Back Talk: Celebrity Chef Michael Isabella
Nov 20, 2012 05:28PM ● Published by Anonymous
You are originally from New Jersey. What made you settle down and launch your career in Washington, D.C.?
I traveled around cooking, so before I was in D.C., I was in Atlanta running a Greek restaurant. That opened up the door for me to take over Zaytinya (a Greek restaurant in Washington, D.C.). I really like the city, it’s a perfect size.
What drew you to working with Prostart, an organization that offers students a platform to learn and experience life in the restaurant industry?
For me, it’s always been about the younger generation. Reaching out to see what they enjoy, help with scholarships; that really attracted me. That’s the future of what we do. These kids are really serious, they love food, eating, and dining.
What led you to originally appear on Top Chef’s season six in 2009, and what caused you to come back for the All-Stars season in 2010?
There are always challenging chefs on Top Chef, but I thought there were a very small amount [in season five, the season before Isabella competed]. I definitely thought I was unique and different from a lot of people, and felt I had a shot to win. When you have 16 chefs in the kitchen … you see 30 different dishes with different styles and techniques. It’s very eye-opening. When they asked me to come back [for All-Stars], I felt I had unfinished business.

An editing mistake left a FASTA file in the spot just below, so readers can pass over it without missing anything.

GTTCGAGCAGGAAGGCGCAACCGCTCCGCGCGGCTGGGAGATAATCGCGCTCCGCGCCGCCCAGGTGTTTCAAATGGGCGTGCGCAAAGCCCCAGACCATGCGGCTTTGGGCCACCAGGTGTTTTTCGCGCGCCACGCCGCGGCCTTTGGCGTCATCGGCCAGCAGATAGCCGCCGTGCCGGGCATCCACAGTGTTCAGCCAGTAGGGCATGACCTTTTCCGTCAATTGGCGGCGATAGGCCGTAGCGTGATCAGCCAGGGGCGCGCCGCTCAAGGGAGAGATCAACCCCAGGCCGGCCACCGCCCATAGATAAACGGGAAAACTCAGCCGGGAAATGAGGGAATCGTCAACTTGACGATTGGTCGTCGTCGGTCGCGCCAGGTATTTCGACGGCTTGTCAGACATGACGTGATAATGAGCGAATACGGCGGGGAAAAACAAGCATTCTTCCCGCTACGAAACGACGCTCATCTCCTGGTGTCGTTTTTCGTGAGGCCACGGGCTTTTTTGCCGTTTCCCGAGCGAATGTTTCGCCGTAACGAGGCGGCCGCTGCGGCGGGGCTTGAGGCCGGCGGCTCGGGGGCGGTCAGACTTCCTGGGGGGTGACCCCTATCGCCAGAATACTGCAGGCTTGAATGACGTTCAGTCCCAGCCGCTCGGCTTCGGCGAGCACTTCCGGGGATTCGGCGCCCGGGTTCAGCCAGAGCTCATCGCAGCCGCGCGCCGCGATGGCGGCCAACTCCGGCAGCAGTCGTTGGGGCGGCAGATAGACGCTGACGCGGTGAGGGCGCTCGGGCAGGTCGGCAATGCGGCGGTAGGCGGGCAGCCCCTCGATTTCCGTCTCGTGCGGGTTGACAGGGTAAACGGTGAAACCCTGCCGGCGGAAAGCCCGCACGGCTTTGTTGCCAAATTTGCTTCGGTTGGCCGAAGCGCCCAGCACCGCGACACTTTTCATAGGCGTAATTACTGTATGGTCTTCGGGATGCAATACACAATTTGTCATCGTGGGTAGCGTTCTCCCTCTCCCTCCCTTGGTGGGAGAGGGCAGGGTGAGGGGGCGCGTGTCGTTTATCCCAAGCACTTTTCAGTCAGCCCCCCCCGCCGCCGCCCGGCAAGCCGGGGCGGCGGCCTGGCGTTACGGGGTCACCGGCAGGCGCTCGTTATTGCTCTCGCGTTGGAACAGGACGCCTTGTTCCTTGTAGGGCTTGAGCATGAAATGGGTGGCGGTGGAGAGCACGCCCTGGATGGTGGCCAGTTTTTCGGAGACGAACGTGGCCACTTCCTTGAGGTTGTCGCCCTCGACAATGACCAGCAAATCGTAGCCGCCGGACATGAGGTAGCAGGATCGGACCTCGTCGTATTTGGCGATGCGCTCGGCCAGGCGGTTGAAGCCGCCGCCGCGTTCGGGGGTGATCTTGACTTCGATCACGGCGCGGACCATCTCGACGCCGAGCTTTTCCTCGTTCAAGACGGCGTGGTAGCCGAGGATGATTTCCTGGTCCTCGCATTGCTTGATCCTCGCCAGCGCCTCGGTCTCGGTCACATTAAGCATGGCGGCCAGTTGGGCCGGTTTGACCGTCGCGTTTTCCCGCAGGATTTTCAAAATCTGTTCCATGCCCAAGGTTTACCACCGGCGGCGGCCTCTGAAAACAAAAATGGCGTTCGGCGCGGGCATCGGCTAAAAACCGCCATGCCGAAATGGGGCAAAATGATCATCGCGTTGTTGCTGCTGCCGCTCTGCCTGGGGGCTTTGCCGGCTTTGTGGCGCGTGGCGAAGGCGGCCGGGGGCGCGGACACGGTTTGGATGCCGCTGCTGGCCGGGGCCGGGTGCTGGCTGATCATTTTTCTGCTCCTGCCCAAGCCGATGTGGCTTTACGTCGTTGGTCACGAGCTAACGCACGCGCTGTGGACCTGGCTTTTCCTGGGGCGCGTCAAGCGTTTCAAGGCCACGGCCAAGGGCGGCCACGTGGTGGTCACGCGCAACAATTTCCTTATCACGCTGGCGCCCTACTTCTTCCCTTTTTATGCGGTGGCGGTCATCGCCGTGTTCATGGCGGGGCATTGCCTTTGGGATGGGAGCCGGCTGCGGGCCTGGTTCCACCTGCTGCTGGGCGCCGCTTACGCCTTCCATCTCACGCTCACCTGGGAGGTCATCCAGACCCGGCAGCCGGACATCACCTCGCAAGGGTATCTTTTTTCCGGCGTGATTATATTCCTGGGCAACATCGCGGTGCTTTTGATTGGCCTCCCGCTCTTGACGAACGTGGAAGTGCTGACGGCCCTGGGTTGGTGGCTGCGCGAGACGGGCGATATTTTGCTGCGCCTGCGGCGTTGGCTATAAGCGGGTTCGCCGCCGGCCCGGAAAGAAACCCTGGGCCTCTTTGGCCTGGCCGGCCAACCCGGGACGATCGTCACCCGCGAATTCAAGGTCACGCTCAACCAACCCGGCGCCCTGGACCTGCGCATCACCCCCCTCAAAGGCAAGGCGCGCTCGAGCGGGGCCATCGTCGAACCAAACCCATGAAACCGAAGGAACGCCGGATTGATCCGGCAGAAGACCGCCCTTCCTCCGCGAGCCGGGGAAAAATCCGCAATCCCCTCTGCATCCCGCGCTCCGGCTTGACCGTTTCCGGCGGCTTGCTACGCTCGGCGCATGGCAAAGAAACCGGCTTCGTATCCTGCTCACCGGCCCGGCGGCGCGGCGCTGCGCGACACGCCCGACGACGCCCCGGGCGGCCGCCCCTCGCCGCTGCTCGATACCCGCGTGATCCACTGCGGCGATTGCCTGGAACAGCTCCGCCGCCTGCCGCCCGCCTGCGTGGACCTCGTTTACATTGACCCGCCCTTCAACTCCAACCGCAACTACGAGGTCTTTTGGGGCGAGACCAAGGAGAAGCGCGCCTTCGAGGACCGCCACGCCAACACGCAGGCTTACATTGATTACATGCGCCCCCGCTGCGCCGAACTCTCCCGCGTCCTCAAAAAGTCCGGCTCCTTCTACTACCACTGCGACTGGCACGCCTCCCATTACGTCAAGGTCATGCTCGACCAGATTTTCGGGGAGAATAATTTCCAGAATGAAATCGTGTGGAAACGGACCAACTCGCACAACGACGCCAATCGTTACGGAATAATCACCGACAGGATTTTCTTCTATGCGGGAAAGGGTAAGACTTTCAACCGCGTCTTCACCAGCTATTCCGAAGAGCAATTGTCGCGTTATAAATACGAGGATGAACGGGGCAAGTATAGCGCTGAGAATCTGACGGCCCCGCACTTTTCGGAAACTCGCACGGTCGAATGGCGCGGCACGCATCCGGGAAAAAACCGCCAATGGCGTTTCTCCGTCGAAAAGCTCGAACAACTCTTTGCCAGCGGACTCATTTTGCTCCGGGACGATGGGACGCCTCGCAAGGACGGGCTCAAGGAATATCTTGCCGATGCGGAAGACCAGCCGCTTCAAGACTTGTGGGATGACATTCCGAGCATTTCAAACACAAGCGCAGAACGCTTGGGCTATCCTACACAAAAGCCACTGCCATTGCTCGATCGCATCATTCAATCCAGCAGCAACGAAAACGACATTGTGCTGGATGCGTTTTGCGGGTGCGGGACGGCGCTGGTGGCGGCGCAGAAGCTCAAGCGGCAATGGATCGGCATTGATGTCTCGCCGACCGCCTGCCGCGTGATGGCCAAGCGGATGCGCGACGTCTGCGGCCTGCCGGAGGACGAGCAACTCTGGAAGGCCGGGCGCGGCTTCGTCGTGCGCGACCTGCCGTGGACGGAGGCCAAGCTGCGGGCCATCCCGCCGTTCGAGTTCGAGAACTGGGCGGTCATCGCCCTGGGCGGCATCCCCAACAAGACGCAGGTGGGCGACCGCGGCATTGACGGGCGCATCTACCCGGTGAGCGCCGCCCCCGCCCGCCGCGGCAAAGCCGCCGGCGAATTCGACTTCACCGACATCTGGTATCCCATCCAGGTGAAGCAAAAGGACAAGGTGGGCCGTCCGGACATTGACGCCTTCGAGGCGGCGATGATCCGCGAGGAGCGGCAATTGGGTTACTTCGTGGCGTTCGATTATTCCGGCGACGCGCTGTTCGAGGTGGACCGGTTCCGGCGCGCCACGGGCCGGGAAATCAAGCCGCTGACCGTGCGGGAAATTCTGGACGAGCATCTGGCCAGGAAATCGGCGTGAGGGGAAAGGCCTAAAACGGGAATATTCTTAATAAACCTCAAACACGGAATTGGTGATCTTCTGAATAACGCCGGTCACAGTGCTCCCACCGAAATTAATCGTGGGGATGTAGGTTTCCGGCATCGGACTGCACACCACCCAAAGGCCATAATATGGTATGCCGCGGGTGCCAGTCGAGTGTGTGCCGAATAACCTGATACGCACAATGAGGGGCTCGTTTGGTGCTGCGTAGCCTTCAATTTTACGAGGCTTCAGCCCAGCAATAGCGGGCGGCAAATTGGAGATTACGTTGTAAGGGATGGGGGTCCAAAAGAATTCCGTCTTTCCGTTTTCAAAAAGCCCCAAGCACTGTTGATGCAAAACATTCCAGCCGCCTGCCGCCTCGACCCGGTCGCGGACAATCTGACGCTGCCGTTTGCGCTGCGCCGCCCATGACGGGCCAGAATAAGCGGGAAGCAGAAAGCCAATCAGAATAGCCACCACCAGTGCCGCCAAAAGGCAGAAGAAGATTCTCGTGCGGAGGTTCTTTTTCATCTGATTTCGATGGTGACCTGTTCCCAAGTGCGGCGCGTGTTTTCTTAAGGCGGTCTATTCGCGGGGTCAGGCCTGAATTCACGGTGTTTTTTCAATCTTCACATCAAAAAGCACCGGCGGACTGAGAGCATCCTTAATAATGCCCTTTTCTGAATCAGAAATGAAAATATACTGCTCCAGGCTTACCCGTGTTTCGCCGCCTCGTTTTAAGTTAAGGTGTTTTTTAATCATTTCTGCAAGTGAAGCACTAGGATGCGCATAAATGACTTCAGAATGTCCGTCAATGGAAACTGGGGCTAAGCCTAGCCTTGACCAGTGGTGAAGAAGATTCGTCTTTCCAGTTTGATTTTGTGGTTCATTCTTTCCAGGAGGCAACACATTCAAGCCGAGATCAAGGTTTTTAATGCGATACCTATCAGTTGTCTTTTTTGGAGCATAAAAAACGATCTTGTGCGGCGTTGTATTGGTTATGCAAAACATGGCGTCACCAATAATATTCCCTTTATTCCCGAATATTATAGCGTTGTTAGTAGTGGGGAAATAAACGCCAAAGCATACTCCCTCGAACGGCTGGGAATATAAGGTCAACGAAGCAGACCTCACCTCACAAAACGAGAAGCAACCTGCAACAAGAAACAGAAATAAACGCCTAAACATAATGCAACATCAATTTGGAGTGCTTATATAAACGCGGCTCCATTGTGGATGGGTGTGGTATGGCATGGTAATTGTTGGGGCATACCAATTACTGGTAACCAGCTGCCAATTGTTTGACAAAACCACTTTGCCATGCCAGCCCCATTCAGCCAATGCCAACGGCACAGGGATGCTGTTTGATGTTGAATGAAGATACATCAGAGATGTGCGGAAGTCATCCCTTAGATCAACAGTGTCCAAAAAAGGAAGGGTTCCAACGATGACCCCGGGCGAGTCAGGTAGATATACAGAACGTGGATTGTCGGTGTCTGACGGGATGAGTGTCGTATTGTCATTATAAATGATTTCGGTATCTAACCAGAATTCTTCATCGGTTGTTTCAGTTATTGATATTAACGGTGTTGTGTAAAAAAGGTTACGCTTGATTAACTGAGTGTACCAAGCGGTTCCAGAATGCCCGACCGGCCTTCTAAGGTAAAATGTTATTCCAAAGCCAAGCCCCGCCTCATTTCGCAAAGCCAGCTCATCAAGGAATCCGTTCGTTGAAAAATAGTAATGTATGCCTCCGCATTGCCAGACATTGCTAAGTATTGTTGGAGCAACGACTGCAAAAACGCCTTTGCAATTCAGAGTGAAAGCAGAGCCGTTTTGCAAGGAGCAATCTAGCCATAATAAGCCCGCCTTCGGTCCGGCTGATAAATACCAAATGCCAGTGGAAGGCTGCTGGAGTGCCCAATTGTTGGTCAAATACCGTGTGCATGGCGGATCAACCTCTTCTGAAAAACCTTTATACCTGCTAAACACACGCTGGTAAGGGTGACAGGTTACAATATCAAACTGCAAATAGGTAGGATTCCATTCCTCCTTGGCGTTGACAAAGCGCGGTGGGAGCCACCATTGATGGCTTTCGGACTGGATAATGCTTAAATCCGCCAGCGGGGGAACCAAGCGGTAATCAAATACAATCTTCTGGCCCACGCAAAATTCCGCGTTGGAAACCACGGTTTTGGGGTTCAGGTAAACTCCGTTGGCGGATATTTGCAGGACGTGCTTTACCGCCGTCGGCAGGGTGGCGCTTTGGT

What made you decide to write a cookbook?
I always wanted to write a cookbook. After the family challenge on the All-Stars season, people wanted to know more about me. It’s a cookbook, but there are also a lot of stories about when I was a kid and family recipes. Every recipe is straightforward and simple.
What is your favorite meal to serve around the holidays?
Every Thanksgiving, my wife and I do all the sides for the family. We’ll always make a roasted mushroom dish, roasted onion casserole, and we do Brussels sprouts with pancetta. Our food is simple, but it’s good and fresh.
What is your top tip for home cooks entertaining for large groups of people around the holidays?
Try to get ahead. When we have people coming over, we get ahead, get prepped up, and get as much stuff cooked ahead of time as possible.